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Group C.—Rocks Partly Mechanically, Partly Chemically.


Subgroup A. Laminated, or stratified coal.
Var. a. Cannel coal.

Subvar. a. Parrot coal.

b. Horn coal.

c. Torbanyte.

b. Splint coal.

c. Culm.

d. Bituminous shale.

e. Carbonaceous shale.

Subvar. a. Batt, or bass.

b. Dauks.

c. Kelve.

d. Pindy.

e. Slaty culm.
B. Limestone.

Var. a. Compact limestone.
b. Crystalline limestone.
e. Marble.

d. Oolyte.

Subvar. a. Pisolyte.

b. Dolomitic oolyte.

e. Chalk.

Subvar. a. Indurated chalk.

b. Chalk rock.

c. Pisolitic chalk.

d. Glauconitic chalk.

e. Ferruginous chalk. /. Calcsinter.

Subvar. a. Travertine.

b. Stalactyte.

c. Stalagmyte.

d. Roekmeal. g. Coral-reef limestone.

h. Brecciated limestone.

i. Limestone conglomerate.

j. Bubbly limestone.

k. Lithographyte.

I. Siliceous limestone,

m. Cherty.

n. Argillous.

o. Arenaceous.

Var. p. Ferruginous.
q. Bituminous.
r. Stinkstone.
s. Dolomitic limestone.
t. Hydraulic limestone.

Subgroup C. Dolomyte.

Var. a. Granular.
6. Oolitic.

c. Compact.

d. Porous.

e. Cellular.

/. Concretionary.
g. Brecciated.
h. Rubbly.
i. Ferruginous.
j. Argillous.
h. Arenaceous.
I. Siliceous.
m. Cherty.
n. Tuffose.
o. Dolomitic sand.

D. Marine drift.

(See Class II., Subgroup B, Var. e.)

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THE typical rock of this class is a crystalline aggregate of quartz, felspars, and micas, nearly universally known as granite or granyte [Celtic gran, Lat.granum, a grain.]* There are, however, rocks called granite in which part of the mica is replaced by other minerals, sometimes to such an extent that the mica is only microscopically visible. Granite usually is a quaternary or quinary aggregate, containing, along with quartz, one or two felspars and one or two micas; nevertheless, other minerals are often present, more especially pyrite and marcasite.f Some granites are undoubtedly intrusive, while others appear to be only in part intrusive, portions having been formed in situ; that is, having relations as to position with the associated rocks similar to those which now exist. Typical granites weather with a peculiar rough, rugged aspect.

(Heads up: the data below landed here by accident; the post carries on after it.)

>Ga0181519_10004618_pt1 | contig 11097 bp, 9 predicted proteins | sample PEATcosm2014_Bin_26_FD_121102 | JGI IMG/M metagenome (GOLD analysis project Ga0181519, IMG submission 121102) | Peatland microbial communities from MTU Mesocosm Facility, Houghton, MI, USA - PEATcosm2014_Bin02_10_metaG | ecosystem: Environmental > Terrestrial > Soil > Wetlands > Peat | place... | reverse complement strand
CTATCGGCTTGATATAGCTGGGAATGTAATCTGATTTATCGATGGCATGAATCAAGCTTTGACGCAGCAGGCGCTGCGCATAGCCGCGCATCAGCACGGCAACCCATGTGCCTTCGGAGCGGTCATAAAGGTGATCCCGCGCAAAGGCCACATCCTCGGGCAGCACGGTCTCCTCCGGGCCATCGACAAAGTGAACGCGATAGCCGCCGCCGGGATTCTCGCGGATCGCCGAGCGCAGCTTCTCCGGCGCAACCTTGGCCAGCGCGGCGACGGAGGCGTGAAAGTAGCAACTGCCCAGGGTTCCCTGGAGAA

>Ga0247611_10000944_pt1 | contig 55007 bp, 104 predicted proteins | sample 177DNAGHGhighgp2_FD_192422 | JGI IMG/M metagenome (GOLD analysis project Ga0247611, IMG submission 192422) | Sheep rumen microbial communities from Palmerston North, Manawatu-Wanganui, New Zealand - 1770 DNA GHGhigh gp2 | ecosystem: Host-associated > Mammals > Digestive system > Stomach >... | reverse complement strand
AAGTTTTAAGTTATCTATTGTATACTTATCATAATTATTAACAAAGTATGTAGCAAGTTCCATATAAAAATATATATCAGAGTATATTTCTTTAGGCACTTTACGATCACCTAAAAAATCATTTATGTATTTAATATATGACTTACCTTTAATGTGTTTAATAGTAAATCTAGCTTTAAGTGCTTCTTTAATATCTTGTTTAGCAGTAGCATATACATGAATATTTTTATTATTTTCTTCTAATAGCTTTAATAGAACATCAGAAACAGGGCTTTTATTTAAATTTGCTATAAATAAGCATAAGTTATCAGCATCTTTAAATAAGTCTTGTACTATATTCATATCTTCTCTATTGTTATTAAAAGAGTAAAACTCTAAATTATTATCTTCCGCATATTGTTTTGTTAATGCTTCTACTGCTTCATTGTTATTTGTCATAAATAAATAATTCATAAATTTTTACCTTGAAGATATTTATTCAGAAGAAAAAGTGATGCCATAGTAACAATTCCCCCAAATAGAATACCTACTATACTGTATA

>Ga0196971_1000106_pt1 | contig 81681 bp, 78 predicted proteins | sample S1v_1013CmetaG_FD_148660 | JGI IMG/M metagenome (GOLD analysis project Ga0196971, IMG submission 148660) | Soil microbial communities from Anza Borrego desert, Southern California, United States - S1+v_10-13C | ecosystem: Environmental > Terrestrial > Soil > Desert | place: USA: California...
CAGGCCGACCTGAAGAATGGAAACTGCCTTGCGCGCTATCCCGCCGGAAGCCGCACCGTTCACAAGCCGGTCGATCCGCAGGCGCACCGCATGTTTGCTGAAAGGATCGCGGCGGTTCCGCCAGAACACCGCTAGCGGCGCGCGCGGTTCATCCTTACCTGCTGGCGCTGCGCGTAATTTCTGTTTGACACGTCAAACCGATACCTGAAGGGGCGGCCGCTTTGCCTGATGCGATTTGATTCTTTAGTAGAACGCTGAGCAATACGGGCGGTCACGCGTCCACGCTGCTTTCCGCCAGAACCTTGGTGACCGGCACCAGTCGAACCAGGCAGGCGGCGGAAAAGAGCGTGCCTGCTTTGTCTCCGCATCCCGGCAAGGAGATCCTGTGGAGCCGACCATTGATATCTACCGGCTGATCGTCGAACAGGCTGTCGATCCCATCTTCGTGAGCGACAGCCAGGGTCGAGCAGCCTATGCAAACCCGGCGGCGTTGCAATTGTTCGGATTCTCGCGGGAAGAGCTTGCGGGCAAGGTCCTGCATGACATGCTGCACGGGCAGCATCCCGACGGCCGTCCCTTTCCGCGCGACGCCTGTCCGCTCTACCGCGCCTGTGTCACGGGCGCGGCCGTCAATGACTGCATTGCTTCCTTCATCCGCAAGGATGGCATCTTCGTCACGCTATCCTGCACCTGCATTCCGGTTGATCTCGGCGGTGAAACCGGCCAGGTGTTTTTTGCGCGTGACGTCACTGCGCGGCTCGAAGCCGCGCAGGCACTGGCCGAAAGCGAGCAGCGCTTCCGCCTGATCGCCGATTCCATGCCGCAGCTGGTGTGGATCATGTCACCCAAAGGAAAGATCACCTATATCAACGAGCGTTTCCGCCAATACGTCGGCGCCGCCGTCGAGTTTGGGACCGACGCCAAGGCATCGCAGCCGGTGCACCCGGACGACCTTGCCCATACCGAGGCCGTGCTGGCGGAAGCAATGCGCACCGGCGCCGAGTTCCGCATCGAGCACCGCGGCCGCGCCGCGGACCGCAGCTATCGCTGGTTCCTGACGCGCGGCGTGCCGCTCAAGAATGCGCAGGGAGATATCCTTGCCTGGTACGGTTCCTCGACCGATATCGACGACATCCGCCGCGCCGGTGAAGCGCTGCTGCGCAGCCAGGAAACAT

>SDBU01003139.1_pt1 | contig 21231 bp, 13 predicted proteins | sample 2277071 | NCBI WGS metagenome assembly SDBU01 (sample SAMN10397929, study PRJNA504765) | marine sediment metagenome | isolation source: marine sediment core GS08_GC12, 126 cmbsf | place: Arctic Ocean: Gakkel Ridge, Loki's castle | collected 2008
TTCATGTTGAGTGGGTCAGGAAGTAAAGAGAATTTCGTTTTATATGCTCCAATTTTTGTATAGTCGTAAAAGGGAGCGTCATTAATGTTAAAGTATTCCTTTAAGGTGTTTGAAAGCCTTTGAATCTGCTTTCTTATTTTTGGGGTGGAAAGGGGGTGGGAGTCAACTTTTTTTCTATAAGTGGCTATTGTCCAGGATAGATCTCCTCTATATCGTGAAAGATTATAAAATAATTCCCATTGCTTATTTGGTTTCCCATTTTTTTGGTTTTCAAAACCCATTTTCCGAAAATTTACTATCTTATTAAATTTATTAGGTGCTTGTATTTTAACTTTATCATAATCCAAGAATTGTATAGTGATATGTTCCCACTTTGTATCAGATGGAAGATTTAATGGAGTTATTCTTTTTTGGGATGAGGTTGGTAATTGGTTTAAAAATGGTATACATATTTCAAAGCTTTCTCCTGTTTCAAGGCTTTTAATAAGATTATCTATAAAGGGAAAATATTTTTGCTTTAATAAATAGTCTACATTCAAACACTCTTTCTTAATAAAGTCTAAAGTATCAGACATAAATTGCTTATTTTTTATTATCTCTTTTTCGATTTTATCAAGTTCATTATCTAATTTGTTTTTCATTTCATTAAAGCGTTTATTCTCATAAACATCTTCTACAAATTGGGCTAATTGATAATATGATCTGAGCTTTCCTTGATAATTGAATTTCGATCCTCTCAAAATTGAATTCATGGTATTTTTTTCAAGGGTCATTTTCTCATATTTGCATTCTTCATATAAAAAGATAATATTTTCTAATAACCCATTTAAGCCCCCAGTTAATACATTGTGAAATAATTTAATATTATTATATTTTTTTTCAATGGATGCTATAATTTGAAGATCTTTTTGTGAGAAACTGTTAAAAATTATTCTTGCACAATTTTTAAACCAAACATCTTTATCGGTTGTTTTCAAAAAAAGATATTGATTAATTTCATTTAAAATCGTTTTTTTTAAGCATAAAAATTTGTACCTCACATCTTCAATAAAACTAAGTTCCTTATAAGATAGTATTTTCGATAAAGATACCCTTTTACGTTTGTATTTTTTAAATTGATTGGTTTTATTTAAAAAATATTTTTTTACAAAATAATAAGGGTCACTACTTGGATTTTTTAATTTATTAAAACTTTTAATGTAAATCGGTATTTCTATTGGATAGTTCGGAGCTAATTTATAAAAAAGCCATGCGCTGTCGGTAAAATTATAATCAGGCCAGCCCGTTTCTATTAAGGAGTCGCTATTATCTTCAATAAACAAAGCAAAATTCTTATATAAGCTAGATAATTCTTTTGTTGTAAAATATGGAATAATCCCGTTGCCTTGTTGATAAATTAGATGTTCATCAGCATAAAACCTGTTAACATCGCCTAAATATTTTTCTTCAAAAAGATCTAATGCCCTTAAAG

* In Cornwall granite formerly was called growan, from gronen, a grain.

+ Some of the granites that weather or disintegrate freely appear to have marcasite as an ingredient disseminated in minute grains throughout the mass.

A. Intrusive Granite; Highly Siliceous Granite;

Leinster Granite; Oughterard Granite [intruded into the place it now occupies]. — An aggregate of quartz and orthoclase with black and white mica; pyrite and marcasite are often constituents; while Haughton seems to believe that most, if not all, intrusive granites also contain albite.

Note.—Haughton finds the intrusive granites of Cornwall, Devon, Leinster, and Ulster, to contain "quartz, orthoclase, margarodite, and lepidomelane." He has also detected albite.

Varieties in Composition.

A. Pyritous Intrusive, or Highly Siliceous Gra

Nite. — When pyrite or marcasite is a component, galenite and chalcopyrite often occur as accessories. a. Beresyte, Beresite.—Pyritous highly siliceous granite containing gold.

B. Albitic Granite (Dana).— Containing albite as

well as orthoclase. G. Schorlaceous Granite. — With tourmaline (schorl) in addition to the mica.

In the highly siliceous or intrusive granite, as also in all granite, and some of the other ingenite rocks, are veins of segregation, which in the granites generally form two distinct varieties. One kind appears as irregular veins, nests, or patches, that have no deep-seated source, but die out every way, often in very short distances. The other variety makes regular, often dyke-like, veins, from half an inch or less in thickness, to about two or three yards in width. These latter appear to have segregated from the deep-seated fluid or semi-fluid portions of the mass, and to have been forced up into


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